Education Minister Anthony Garcia yesterday denied that hundreds of contract workers are being dismissed from his ministry.
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Microsoft picks Miami for US innovation centre
MIAMI—Microsoft is opening a state-of-the-art training facility in Miami, its first within the United States, the company announced yesterday.
The tech giant already has some 100 innovation centres in 80 countries worldwide in countries like Uganda and Greece. These centres aim to help governments, academic institutions, community leaders and startups better use technology to innovate and develop more collaborative learning—with the goal of spurring economic development. Along the way, of course, the company is cultivating a new generation of Microsoft loyalists.
Microsoft vice president Sanket Akerkar told The Associated Press the company looked at Miami as a great hub for tech in the southern United States. “Miami is a great destination in and of itself,” he said. “We’ve got forward thinking government leaders,” he said. The Latin American connection also sets the city apart.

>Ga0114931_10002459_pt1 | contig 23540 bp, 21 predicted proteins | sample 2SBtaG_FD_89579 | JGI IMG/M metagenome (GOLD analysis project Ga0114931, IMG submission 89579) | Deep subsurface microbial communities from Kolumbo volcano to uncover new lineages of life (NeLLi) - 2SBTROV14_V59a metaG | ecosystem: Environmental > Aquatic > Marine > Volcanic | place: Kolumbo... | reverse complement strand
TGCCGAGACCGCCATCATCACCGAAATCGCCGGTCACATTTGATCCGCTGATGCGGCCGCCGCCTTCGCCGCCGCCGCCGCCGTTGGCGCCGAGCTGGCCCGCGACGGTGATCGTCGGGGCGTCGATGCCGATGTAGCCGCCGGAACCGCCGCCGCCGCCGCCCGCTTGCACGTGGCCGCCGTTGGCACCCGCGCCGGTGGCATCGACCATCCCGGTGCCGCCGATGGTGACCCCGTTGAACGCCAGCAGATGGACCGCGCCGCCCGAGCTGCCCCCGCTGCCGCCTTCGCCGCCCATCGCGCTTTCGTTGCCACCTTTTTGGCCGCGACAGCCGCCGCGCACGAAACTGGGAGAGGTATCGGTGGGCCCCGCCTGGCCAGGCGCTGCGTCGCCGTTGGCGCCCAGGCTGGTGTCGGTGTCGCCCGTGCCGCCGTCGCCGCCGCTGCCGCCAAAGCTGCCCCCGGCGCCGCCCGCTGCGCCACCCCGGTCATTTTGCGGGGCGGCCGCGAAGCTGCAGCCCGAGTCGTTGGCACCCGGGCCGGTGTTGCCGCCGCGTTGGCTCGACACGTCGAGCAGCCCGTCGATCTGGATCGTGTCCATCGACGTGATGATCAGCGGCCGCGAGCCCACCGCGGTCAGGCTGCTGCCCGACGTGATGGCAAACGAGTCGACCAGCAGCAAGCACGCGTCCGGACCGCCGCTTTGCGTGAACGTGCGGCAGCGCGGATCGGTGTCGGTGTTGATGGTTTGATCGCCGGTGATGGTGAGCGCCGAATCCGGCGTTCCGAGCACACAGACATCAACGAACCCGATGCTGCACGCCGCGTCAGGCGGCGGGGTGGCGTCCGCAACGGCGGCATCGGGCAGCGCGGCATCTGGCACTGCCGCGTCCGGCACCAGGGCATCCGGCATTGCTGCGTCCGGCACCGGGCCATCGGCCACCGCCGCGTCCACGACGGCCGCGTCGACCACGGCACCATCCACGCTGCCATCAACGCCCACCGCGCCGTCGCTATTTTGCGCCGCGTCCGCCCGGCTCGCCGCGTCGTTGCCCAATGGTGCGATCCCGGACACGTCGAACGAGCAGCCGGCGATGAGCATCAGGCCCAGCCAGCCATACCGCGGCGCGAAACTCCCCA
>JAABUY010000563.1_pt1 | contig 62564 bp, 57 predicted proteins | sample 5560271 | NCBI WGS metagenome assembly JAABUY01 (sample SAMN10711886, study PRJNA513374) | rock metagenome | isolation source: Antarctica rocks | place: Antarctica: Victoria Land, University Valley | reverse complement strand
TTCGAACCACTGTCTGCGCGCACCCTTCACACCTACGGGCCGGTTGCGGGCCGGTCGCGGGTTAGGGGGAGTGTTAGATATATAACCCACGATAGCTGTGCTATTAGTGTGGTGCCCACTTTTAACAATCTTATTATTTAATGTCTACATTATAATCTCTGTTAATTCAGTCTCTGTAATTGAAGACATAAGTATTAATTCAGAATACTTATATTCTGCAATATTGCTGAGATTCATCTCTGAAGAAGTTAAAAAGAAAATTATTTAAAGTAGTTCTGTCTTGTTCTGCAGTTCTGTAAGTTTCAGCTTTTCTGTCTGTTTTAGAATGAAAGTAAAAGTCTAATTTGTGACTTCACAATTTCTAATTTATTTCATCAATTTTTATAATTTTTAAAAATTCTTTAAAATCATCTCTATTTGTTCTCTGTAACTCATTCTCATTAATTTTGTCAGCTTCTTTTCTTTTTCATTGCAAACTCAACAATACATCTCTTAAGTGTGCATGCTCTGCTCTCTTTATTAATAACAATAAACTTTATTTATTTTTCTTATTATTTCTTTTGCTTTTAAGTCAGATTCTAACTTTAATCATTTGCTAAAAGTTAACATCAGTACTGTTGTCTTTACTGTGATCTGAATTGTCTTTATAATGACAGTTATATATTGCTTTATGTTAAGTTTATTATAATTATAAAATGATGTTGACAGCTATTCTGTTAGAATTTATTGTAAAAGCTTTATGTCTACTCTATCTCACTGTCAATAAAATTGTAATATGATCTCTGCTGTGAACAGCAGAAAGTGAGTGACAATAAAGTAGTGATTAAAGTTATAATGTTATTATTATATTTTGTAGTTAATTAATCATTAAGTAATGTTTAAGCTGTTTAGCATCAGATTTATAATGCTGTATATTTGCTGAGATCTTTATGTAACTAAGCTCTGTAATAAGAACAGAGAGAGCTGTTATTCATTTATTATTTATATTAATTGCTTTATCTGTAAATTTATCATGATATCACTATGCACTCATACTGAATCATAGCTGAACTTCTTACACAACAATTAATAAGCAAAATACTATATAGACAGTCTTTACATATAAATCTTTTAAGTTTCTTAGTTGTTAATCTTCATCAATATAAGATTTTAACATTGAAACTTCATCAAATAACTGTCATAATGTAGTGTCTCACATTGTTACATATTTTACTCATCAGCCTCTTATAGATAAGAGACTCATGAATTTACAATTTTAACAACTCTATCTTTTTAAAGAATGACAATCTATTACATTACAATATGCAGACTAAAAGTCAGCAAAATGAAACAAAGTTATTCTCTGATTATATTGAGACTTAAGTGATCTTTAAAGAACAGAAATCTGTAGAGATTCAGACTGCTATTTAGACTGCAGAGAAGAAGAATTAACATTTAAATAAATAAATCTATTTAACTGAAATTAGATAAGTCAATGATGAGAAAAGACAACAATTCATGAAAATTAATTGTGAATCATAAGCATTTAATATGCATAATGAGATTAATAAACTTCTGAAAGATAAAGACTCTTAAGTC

Microsoft is working with city and county officials to open the centre next month. It will be housed at the new downtown, entrepreneurial institute Venture Hive. The Hive, which opened its doors last year thanks in part to city and country grants, already serves as an incubator and accelerator for some 35 companies from around the globe. Venture Hive Founder Susan Amat says public, private and academic partnerships are key to developing the region’s entrepreneurial and technology scene.
Bringing Microsoft in is part of the broader goal of “bringing the world to Miami,” she said. Akerkar said he hopes to start offering training for teachers and professors this summer on the “app economy” so they can help their students learn hands-on how to design their own apps.